As a complement to the other answers, here is an equivalent circuit with which you should be able to work out whether your component can handle the dissipated power, be it a TO-220 or any other package, with or without a heat sink.
simulate this circuit – Schematic created using CircuitLab
If the voltage source is bothering you when solving for the junction temperature ("voltage"), you can remove it and work on the temperature elevation with respect to the ambient temperature (GND is now Ambient temperature/potential).
- R1, R2 and C1 come from the component datasheet
- R3 comes from the datasheet of the thermal paste used if any, or from charts of thermal resistance VS contact pressure (depends on contact area) for the materials in contact
- R4 and C2 come from the heat sink datasheet, R4 should depend on the airflow.
Generally, "case" means tab if there is one (the actual case otherwise), but otherwise you should be able to tweak the equivalent circuit accordingly - just think about the resistors as paths for the heat, and you get the temperature of an element from its voltage.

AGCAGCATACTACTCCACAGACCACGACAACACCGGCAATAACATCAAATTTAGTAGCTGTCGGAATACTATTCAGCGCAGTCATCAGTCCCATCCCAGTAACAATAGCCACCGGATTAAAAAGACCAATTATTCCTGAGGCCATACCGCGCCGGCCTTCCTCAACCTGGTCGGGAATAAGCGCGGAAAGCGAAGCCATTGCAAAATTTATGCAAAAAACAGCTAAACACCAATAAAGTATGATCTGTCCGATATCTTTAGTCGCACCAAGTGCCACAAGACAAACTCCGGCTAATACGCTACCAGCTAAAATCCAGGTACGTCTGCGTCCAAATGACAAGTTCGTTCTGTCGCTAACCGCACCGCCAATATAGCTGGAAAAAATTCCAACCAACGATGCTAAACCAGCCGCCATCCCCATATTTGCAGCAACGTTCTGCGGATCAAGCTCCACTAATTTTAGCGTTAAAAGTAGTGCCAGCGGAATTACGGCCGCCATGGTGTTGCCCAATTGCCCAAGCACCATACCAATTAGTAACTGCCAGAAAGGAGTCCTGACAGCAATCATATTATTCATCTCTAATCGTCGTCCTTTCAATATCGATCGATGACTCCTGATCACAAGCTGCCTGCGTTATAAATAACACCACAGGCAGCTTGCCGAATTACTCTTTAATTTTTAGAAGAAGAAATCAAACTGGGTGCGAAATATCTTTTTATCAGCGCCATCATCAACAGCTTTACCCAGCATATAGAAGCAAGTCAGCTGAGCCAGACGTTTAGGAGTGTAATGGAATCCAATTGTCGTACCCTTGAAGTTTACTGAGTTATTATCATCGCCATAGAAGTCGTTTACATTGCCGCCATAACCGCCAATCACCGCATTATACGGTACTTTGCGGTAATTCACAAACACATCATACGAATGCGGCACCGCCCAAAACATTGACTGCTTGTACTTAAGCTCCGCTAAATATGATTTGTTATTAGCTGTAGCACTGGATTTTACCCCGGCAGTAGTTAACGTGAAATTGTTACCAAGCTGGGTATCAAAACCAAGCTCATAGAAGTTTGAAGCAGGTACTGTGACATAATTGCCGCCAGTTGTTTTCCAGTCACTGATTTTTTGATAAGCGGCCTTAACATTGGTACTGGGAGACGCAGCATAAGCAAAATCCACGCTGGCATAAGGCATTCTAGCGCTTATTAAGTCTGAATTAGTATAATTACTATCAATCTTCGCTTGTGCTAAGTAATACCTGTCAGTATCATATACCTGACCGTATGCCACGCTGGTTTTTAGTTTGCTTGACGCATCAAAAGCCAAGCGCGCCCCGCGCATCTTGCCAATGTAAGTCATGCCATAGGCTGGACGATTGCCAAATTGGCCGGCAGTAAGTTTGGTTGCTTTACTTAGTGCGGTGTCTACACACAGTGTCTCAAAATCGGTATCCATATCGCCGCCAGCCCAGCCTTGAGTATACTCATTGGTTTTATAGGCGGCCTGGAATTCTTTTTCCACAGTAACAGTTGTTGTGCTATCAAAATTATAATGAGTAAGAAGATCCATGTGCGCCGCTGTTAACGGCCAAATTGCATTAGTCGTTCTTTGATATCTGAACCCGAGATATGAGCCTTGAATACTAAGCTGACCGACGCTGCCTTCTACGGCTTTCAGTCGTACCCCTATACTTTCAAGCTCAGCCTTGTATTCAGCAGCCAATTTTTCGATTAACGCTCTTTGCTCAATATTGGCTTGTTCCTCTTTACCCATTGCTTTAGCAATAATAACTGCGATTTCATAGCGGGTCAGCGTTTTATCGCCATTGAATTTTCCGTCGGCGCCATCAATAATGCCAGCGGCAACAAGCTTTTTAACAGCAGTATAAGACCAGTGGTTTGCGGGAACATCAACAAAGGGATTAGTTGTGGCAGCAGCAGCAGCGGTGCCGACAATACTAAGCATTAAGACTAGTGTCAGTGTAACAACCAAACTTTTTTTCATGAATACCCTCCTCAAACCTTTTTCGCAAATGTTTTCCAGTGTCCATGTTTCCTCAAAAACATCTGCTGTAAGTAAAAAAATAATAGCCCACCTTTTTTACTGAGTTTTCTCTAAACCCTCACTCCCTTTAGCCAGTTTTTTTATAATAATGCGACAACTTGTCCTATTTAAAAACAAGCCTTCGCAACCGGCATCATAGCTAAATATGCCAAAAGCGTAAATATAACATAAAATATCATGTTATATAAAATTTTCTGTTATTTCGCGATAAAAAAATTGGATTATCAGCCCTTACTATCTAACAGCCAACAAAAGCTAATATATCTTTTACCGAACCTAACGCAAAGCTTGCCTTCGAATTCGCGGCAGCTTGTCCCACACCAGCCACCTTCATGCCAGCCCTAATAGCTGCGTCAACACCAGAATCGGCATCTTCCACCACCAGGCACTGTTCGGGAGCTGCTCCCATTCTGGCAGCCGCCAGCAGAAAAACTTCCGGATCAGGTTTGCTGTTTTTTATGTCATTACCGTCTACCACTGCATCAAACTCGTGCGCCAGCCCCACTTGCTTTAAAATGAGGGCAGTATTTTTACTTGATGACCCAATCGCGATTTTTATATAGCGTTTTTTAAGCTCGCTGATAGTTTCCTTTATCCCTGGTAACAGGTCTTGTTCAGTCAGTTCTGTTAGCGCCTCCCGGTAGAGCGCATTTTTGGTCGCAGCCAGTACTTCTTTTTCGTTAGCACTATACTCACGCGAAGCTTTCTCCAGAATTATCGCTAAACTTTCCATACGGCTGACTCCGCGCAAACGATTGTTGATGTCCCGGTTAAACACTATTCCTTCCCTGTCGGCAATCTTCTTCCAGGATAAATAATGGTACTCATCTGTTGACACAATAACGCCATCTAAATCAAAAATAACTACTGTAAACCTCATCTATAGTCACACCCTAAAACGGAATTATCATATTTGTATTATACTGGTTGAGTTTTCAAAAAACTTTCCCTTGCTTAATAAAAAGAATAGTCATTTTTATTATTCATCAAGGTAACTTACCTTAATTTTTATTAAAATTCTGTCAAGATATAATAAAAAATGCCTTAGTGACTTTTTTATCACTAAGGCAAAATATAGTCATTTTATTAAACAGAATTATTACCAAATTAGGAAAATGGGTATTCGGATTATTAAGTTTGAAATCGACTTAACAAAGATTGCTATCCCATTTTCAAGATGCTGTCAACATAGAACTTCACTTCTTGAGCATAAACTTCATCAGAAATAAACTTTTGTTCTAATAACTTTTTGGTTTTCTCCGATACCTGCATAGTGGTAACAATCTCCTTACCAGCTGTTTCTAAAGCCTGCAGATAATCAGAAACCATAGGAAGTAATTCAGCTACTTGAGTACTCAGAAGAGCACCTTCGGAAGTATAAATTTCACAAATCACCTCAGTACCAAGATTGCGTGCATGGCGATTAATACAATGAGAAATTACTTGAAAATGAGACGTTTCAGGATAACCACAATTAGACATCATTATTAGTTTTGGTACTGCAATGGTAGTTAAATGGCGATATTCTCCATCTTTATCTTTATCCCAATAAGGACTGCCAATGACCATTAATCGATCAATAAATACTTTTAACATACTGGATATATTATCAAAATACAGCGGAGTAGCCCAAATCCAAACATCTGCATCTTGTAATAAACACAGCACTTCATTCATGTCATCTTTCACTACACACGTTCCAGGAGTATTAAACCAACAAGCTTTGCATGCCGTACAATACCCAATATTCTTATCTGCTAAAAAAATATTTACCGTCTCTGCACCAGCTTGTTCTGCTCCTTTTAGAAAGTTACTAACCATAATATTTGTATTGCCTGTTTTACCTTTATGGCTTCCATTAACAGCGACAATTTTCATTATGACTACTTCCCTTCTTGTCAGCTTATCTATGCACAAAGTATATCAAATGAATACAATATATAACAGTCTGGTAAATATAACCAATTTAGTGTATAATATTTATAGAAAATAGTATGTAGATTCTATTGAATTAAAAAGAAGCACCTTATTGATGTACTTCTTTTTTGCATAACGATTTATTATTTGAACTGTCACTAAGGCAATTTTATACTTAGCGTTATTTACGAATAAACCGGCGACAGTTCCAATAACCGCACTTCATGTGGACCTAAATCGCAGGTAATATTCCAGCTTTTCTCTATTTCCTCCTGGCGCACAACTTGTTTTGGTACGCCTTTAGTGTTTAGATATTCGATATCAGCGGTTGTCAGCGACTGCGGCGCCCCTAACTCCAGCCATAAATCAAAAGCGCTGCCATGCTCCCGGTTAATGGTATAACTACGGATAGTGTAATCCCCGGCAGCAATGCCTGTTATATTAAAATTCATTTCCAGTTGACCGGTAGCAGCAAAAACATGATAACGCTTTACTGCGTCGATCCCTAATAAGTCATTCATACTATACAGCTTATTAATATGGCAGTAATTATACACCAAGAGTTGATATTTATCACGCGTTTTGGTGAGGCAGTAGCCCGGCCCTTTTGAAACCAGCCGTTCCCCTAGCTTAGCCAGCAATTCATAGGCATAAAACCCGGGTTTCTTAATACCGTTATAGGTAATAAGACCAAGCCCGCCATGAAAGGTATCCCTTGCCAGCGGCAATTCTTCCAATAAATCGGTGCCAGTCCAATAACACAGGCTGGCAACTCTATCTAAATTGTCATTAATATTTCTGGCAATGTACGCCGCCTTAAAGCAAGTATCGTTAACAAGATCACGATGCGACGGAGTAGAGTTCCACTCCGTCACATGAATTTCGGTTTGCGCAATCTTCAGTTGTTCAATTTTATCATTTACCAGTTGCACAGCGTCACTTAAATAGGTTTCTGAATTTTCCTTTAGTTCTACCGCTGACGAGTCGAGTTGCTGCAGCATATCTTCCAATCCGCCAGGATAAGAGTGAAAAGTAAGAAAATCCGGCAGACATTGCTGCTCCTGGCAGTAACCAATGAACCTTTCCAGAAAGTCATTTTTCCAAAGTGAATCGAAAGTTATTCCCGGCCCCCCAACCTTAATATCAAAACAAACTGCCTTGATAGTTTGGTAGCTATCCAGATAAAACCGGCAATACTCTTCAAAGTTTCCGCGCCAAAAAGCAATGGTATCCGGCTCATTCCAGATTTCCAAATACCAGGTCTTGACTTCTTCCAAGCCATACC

For steady state, assume the thermal capacitors are removed (fully "charged"/heated up). For example, without heat sink:
When the dissipated power is switched fast compared to the thermal time constants, you generally have to multiply the specific capacitance that the manufacturers may give (rule of thumb is 3 (W.s)/(K.kg)) with the associated mass to get the capacities, and deal with usual RC charges.
Note that the ambient temperature around the component may be much higher than the ambient temperature around you, if the air is not circulating and/or if it is enclosed. For this reason, and because all the values are generally not very accurate, be critical about T0 and take at least a safety factor or 1.5 (as above) or preferrably 2 on T1.
Finally, you might want to consider looking at the plots VS junction temperature on the component datasheet and changing the max temperature for a lower one, as an OK-ish temperature might ruin your circuit's performance, still. In particular, temperature cycling reduces your component's lifetime - a rule of thumb is the lifetime halves for every 10°C increment.